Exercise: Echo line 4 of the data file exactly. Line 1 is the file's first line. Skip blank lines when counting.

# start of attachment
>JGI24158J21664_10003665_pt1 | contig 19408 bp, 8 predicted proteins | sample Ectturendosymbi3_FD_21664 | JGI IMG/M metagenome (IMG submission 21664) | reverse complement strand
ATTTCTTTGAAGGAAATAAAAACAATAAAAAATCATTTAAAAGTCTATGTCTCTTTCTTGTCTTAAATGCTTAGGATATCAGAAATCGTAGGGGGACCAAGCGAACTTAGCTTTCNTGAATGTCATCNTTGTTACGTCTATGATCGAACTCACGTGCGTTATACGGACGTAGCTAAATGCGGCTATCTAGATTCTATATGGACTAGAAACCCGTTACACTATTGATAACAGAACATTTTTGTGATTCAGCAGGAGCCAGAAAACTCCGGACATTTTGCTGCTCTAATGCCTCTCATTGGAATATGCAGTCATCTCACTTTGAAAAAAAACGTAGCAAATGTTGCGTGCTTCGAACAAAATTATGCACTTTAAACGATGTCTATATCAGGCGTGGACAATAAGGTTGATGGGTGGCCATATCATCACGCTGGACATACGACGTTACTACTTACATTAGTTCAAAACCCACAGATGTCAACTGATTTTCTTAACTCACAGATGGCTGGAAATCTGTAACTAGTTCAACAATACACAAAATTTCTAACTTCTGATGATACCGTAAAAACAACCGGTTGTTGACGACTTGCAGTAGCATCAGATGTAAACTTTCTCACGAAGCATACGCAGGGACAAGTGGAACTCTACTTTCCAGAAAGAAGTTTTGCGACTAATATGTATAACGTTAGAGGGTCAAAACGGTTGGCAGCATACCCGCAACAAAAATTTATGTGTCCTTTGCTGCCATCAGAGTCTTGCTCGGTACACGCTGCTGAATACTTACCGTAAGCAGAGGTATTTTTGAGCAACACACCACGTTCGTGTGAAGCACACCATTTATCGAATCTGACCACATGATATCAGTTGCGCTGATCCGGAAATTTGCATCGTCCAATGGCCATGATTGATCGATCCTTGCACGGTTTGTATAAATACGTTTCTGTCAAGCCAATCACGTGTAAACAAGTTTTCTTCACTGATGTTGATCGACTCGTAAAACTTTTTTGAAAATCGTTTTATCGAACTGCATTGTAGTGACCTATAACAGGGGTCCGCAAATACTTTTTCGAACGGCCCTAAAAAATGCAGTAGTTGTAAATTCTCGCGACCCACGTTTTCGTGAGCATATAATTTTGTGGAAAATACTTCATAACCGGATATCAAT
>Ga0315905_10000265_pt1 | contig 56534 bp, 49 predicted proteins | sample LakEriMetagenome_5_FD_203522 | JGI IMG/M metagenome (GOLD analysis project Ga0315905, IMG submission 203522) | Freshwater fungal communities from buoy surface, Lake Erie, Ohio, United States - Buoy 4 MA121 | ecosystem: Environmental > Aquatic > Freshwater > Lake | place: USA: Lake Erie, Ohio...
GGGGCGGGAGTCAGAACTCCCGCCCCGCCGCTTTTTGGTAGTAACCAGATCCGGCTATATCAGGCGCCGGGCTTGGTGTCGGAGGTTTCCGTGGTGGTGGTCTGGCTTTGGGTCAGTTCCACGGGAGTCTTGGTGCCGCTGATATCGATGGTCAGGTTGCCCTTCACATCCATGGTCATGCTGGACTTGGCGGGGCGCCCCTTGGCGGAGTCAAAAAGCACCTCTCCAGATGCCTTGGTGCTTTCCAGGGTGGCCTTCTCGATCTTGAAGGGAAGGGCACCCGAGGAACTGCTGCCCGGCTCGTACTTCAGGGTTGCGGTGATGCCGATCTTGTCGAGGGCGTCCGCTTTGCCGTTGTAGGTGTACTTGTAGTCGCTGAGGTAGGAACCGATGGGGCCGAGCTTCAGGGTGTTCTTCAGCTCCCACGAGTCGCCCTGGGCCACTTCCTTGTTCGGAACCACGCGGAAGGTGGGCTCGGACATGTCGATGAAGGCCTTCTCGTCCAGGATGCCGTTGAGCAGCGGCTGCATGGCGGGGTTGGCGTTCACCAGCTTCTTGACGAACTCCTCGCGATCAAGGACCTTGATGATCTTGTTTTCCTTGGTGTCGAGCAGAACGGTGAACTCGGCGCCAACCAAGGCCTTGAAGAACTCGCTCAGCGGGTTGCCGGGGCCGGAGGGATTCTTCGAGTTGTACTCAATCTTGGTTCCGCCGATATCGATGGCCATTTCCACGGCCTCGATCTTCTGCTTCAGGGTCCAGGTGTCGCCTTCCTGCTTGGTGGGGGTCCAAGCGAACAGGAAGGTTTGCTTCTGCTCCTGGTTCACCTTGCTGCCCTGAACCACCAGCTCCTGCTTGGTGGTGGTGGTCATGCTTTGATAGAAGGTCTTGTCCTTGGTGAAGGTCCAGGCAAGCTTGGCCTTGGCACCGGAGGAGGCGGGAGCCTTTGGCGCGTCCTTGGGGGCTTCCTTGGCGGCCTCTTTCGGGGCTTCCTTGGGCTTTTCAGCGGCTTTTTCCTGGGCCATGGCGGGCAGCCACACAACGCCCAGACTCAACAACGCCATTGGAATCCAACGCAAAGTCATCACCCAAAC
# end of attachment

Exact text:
GGGGCGGGAGTCAGAACTCCCGCCCCGCCGCTTTTTGGTAGTAACCAGATCCGGCTATATCAGGCGCCGGGCTTGGTGTCGGAGGTTTCCGTGGTGGTGGTCTGGCTTTGGGTCAGTTCCACGGGAGTCTTGGTGCCGCTGATATCGATGGTCAGGTTGCCCTTCACATCCATGGTCATGCTGGACTTGGCGGGGCGCCCCTTGGCGGAGTCAAAAAGCACCTCTCCAGATGCCTTGGTGCTTTCCAGGGTGGCCTTCTCGATCTTGAAGGGAAGGGCACCCGAGGAACTGCTGCCCGGCTCGTACTTCAGGGTTGCGGTGATGCCGATCTTGTCGAGGGCGTCCGCTTTGCCGTTGTAGGTGTACTTGTAGTCGCTGAGGTAGGAACCGATGGGGCCGAGCTTCAGGGTGTTCTTCAGCTCCCACGAGTCGCCCTGGGCCACTTCCTTGTTCGGAACCACGCGGAAGGTGGGCTCGGACATGTCGATGAAGGCCTTCTCGTCCAGGATGCCGTTGAGCAGCGGCTGCATGGCGGGGTTGGCGTTCACCAGCTTCTTGACGAACTCCTCGCGATCAAGGACCTTGATGATCTTGTTTTCCTTGGTGTCGAGCAGAACGGTGAACTCGGCGCCAACCAAGGCCTTGAAGAACTCGCTCAGCGGGTTGCCGGGGCCGGAGGGATTCTTCGAGTTGTACTCAATCTTGGTTCCGCCGATATCGATGGCCATTTCCACGGCCTCGATCTTCTGCTTCAGGGTCCAGGTGTCGCCTTCCTGCTTGGTGGGGGTCCAAGCGAACAGGAAGGTTTGCTTCTGCTCCTGGTTCACCTTGCTGCCCTGAACCACCAGCTCCTGCTTGGTGGTGGTGGTCATGCTTTGATAGAAGGTCTTGTCCTTGGTGAAGGTCCAGGCAAGCTTGGCCTTGGCACCGGAGGAGGCGGGAGCCTTTGGCGCGTCCTTGGGGGCTTCCTTGGCGGCCTCTTTCGGGGCTTCCTTGGGCTTTTCAGCGGCTTTTTCCTGGGCCATGGCGGGCAGCCACACAACGCCCAGACTCAACAACGCCATTGGAATCCAACGCAAAGTCATCACCCAAAC